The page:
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Championing the better use of data

The GLA recently submitted a response to the Cabinet Office’s consultation on the better use of data in government. As the London Datastore team will attest, the ‘better use of data’ is a perpetual endeavour of the GLA’s Intelligence Unit – it’s the business we are in.

While we are a modest bunch, and not about to trip over our own hyperbole, there is no denying that data can be a powerful tool for organisations, helping them to make better decisions and operate more efficiently; greater data sharing in government and between public authorities can drive stronger exploitation of data to deliver benefits to society, public services and the economy.  There is a blog by the Head of the Civil Service, which makes these points well.

It was with the above in mind that the GLA launched “Data for London” – the London City Data Strategy, in March 2016.

The vision in the strategy is for a system in which friction in the sharing of city data is reduced to a minimum. We want to use data to save money, incubate innovation, and drive economic growth.  We are committed to optimising data use for the public benefit. It is not so fanciful to believe that those of us in the UK’s data-sharing community could achieve, or even set, international standards of best practice.  And along the way, we want to help make London the most dynamic and productive city data market in the world.

We recognise data as part of London’s infrastructure, and in our strategy have pushed for broader access to data across key government departments like DWP and HMRC.  With devolution heading in the direction of skills and business rates, the case for access to data of this variety grows stronger.  Regrettably, this is not something that falls within the scope of the Government’s current review. In fact, very little falls within the scope of this review at all.  We cannot help but think that a rare opportunity to make legislation to support the sharing of primary data is in danger of being passed over.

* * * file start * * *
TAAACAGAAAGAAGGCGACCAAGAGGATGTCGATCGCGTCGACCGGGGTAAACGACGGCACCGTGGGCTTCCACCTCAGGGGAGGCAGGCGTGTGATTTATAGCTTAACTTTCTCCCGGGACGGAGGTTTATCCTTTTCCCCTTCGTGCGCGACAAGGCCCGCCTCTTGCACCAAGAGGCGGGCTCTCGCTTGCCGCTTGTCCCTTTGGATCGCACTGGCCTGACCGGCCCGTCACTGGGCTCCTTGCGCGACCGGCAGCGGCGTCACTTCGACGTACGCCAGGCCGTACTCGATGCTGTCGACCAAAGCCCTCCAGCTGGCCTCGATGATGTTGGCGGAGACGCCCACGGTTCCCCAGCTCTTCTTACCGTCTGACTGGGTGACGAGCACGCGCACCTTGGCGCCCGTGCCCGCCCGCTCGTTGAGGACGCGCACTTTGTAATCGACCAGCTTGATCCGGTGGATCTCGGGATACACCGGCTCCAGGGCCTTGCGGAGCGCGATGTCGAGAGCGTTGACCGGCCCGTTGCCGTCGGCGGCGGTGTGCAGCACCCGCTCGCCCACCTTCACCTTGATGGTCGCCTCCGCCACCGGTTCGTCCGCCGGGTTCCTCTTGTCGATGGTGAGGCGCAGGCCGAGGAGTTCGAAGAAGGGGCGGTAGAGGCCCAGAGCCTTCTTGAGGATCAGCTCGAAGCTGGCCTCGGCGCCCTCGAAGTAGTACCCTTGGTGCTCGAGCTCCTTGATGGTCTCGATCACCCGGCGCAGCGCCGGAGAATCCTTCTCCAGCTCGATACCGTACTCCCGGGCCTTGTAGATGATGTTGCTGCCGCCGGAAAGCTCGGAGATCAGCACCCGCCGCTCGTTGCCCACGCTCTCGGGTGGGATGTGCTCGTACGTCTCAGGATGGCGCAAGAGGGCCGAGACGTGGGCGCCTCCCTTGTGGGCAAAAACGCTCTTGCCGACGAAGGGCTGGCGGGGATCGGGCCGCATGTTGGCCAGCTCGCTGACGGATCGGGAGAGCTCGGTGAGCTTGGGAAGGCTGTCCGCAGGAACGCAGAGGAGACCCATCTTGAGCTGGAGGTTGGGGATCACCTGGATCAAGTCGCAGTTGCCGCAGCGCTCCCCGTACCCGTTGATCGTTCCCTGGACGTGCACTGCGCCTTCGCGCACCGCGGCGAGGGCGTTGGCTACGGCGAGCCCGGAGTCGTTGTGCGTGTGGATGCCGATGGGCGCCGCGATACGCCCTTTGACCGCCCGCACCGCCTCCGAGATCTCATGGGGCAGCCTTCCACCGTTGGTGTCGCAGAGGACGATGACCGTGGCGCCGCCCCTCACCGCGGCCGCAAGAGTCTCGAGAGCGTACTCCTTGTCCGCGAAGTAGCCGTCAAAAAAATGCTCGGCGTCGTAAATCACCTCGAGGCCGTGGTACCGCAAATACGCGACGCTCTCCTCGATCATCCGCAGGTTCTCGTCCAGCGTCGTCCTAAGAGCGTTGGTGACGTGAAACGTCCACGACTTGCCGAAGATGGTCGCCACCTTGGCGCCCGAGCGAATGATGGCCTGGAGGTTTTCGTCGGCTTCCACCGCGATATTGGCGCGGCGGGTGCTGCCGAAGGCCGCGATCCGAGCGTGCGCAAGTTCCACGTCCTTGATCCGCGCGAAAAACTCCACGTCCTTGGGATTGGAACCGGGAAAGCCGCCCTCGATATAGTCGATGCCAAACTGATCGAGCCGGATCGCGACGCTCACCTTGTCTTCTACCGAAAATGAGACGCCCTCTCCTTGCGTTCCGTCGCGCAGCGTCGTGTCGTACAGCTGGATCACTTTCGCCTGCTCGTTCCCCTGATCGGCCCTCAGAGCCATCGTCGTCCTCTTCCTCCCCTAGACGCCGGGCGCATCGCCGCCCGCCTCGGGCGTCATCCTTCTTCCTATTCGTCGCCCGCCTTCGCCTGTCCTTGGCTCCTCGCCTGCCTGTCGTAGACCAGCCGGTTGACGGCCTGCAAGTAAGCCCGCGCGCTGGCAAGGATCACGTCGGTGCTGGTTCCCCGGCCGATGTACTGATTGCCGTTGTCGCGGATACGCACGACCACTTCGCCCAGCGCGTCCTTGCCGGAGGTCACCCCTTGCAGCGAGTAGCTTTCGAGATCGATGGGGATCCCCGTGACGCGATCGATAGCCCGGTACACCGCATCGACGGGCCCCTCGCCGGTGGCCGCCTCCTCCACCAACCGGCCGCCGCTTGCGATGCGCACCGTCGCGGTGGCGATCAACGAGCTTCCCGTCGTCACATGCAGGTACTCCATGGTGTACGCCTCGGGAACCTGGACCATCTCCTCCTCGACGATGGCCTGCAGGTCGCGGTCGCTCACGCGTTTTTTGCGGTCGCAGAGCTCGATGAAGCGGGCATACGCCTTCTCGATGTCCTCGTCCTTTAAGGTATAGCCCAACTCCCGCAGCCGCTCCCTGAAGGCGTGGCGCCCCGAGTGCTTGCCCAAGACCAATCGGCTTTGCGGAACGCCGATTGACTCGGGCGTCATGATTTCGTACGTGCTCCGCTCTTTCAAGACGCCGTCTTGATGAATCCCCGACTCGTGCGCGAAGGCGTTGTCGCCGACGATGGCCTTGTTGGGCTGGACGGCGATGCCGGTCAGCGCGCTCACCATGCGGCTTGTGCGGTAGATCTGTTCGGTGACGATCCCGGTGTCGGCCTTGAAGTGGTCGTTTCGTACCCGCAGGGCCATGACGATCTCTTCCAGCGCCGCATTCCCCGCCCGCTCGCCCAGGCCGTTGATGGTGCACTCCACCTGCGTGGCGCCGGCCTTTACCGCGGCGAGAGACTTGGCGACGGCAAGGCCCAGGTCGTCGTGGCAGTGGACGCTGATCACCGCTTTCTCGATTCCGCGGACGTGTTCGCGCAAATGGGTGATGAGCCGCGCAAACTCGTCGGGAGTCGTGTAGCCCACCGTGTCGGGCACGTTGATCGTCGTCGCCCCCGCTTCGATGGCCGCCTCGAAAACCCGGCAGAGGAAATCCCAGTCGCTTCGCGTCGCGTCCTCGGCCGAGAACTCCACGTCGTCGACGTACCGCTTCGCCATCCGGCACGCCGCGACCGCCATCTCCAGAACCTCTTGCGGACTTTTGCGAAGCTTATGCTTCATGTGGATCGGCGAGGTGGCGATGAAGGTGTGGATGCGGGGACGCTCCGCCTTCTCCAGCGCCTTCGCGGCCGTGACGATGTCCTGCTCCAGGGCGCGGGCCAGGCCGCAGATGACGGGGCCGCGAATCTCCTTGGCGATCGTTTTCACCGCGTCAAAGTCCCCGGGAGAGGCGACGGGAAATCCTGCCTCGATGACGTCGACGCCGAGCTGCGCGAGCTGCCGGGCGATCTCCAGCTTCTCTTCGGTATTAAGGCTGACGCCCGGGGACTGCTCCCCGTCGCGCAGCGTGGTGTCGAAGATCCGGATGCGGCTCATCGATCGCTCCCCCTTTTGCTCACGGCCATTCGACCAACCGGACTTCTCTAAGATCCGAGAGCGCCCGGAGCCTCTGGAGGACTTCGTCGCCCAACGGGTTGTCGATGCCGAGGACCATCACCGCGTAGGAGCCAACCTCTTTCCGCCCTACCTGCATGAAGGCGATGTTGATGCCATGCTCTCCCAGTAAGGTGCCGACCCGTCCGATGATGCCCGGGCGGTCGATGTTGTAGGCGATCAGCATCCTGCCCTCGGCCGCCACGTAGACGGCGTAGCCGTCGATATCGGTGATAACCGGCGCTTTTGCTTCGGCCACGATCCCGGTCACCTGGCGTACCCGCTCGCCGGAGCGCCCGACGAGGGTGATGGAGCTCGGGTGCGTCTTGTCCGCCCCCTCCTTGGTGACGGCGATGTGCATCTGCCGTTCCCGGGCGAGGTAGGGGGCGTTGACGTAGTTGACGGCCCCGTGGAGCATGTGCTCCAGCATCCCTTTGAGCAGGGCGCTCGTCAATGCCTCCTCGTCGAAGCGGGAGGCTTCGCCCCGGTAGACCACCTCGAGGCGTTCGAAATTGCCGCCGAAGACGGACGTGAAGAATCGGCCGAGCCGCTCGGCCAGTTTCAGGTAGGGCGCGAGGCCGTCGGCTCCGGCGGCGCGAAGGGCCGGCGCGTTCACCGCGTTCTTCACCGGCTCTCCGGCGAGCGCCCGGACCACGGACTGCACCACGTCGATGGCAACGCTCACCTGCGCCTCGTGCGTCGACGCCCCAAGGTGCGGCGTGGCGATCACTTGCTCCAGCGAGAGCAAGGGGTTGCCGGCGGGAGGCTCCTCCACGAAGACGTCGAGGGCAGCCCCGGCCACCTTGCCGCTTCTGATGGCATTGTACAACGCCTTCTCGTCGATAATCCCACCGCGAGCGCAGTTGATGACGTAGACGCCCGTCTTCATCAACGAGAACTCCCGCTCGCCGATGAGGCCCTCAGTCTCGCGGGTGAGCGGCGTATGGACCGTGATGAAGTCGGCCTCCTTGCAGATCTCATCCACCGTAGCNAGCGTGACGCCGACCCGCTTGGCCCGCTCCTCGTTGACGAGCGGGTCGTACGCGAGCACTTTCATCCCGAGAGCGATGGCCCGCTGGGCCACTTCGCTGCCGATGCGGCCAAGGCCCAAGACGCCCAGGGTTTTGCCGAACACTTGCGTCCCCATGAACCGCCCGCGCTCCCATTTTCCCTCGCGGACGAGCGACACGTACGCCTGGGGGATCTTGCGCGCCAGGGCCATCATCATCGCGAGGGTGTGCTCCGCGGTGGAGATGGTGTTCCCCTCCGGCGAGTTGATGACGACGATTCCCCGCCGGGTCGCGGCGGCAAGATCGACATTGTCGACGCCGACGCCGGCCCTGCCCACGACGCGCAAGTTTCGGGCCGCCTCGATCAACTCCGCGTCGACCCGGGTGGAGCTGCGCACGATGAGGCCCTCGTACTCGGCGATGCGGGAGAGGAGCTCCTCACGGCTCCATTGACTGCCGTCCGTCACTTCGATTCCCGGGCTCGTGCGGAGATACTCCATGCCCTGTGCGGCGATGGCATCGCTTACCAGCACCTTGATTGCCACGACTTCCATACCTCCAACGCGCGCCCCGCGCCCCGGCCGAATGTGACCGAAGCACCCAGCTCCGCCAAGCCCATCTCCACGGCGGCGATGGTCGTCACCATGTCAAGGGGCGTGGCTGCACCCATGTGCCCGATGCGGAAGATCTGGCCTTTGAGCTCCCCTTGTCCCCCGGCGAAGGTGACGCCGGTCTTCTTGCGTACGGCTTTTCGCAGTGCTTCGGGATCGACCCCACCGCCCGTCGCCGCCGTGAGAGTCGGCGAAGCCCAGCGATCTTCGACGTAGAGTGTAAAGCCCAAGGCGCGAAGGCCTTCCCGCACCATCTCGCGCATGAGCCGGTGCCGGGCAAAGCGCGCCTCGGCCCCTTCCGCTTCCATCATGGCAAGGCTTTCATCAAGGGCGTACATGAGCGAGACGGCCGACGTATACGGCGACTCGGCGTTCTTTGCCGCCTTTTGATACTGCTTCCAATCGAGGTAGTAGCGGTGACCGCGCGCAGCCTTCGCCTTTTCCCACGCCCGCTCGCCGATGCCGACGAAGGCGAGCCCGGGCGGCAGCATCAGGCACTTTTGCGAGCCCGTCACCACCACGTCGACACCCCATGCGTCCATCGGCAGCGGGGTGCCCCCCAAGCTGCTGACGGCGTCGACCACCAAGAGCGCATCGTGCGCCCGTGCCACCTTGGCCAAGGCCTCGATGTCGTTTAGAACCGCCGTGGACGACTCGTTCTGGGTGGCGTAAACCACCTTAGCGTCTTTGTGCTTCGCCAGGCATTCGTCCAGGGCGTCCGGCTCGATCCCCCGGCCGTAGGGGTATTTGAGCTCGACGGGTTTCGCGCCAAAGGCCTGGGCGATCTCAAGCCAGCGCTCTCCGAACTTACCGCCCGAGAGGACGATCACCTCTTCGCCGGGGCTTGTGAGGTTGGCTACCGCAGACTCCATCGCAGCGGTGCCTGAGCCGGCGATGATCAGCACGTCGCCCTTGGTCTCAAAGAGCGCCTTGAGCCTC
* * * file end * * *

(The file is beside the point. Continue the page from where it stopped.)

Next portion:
For London, access to the Inter-Departmental Business Register (IDBR), among other existing administrative data sources, would give us a more complete understanding of the capital’s complex and changing business environment. With this data, the GLA could not only design policy that better reflects the needs of London businesses, but could use it to refine other initiatives, such as by targeting specific sectors to take on apprentices, or offer the London Living Wage.  A multiplicity of other social, economic, and service-based challenges that can be better met by making use of the riches of data that already exists can be added to the above.

It is not the Cabinet Office alone that is failing public authorities when it comes to data sharing. Most recently, the ONS has announced plans to further reduce access to the Business Register and Employment Survey (BRES), such that local authorities will no longer be able to make use of microdata. This further limits the scope for proper analysis of trends and research for policy development.

To achieve true impact with data – which if used properly is as much its own as it is the government’s, and the citizen’s – we need stronger support from central government and greater data access. Flipped on its head, why, when we have the means and the need, would we leave data unexploited and under-analysed?

This is why we, at the GLA, have called for the Cabinet Office to extend their consultation to not just address information sharing for the purposes of assisting those in fuel poverty, or to update records on births and deaths, but to incorporate the full array of data needs felt by public authorities.

There was a phrase used in the recent City Data Strategy – mild improvement by gentle increment.  This neatly encapsulates the approach proposed in the Government’s consultation.   We are far from gung-ho, but the tweaks and adjustments proposed in it will do little to encourage the value-driven exploitation of city data on the front line of public service delivery, and city policy making.

The GLA’s full response to the Cabinet Office’s ‘Better use of data’ consultation is available here.